Yusaku Matsumoto’s debut feature film boasts clever narrative skill and a host of fantastic performances, but is simply not remarkable enough to distinguish itself as anything more than white noise.

For a movie whose synopsis consists of a vague one-liner with airs of pretension, Noise is a deceptively complicated movie. The film opens to booming dubstep and a montage of characters stumbling through the streets of Akihabara, a district of Tokyo renowned for its beautiful night views, its shops selling cheap electronics, and its reputation as the hub for all things animated. Each of these characters has a place in the movie – though what that place is exactly is not revealed until about an hour into the film. This montage of scenes then loops, again and again, as the narrative replays itself in a Groundhog-Day-esque display; revealing more each time until the film comes to its unfortunately flat conclusion.

Noise is a movie about the past, and how its shadow can overwhelm so much of the present. Set eight years after an unprovoked stabbing spree in Akihabara, Noise follows the lives of several people, all affected by the event in one way or another. There is Misa, the struggling idol who works as a massage parlour attendant by day and performs in crowded, sweaty basements by night. There is Rie, the juvenile delinquent whose days are an endless stretch of playing hooky with her boyfriend Takuya, and her hopelessly lonely father, Mr Yamamoto. And last but certainly not least, there is Ken, a despondent Amazon delivery boy with hidden psychopathic tendencies, whose mother constantly extorts money from him in a vicious cycle of guilt and emotional blackmail. If it wasn’t already evident from these descriptions, Noise excels as a character study, with its population of incredibly nuanced figures. None of these storylines ever receive a concrete resolution, as a statement of how the past never truly dies, and the human struggle is everlasting. Tokyo has long since been a city used as a backdrop for loneliness and societal disconnection, and Matsumoto masterfully crafts each of his characters in a plausible and affecting manner; driven to the way they are now by both the world around them as well as their own internal problems.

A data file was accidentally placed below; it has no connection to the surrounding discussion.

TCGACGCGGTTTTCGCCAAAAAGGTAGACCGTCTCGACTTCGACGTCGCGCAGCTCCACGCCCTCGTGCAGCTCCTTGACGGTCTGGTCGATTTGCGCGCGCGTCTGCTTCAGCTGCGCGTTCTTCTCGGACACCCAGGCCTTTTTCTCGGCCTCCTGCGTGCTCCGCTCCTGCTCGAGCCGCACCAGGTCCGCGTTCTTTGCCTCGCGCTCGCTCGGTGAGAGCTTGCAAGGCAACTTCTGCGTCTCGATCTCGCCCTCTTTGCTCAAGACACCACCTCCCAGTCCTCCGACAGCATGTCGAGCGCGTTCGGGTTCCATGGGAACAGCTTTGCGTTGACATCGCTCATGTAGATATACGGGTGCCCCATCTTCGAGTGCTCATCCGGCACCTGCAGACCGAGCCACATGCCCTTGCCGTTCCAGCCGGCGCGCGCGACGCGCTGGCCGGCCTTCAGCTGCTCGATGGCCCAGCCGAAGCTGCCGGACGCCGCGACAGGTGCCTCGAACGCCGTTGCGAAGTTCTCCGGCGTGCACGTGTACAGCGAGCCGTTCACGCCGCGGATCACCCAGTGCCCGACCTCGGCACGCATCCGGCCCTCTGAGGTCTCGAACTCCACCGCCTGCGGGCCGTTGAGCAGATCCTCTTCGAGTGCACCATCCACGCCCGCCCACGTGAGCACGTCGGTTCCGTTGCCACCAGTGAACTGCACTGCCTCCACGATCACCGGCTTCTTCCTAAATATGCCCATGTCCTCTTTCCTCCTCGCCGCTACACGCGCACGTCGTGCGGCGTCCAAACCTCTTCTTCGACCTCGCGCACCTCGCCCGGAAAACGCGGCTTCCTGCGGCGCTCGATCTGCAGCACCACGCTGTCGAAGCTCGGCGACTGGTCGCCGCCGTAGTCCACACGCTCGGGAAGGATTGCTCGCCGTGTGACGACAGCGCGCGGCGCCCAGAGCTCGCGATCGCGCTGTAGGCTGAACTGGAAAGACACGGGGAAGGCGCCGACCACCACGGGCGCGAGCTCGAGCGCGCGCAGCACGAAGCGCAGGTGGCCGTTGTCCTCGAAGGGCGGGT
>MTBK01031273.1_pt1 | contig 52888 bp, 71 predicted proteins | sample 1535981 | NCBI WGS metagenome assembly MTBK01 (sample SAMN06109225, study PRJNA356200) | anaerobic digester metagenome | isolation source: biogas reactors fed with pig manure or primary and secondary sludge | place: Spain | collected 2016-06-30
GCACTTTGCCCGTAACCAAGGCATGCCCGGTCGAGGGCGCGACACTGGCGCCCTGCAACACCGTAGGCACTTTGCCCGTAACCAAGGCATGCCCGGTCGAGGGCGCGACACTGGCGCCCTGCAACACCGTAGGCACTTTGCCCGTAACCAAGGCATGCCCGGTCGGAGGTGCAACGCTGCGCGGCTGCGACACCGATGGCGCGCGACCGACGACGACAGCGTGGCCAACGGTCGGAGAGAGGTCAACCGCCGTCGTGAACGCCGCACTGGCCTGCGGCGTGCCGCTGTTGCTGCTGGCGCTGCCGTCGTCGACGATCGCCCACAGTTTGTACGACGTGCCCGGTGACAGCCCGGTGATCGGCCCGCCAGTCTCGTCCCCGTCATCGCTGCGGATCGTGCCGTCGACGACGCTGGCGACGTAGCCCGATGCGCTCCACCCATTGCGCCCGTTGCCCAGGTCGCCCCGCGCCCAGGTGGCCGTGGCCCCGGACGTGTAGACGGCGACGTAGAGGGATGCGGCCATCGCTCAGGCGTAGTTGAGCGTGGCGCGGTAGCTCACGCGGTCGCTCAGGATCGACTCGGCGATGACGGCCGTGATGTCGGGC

It is not very often that one finds a movie so badly edited that it is an assault on the senses to experience. But Noise is, unfortunately, one of those

Misa, in particular, could be said to be the star of the show. Her dysfunctional relationship with her formerly abusive (and now-repentant) father is handled gracefully and sensitively, while on the other hand, her life eking out a living at a massage parlour kissing older men through cling wrap and singing in dingy basements does not shy away from revealing the darker sides to fringe youth cultures in Japan and the intimacy trade that stops just short of sex. Played by the mesmerising Kokoro Shinozaki, Misa’s storyline is the standout in Noise for its gritty depiction of the pitfalls of idol culture and the seedy underbelly of the trade – a topic which is often either ignored or avoided in both Japan and the Western world thanks to the fetishisation of such cultures – and will, without a doubt, remain resonant with audiences who have experienced Japan’s anime/idol culture without giving much thought to what lies beneath its surface.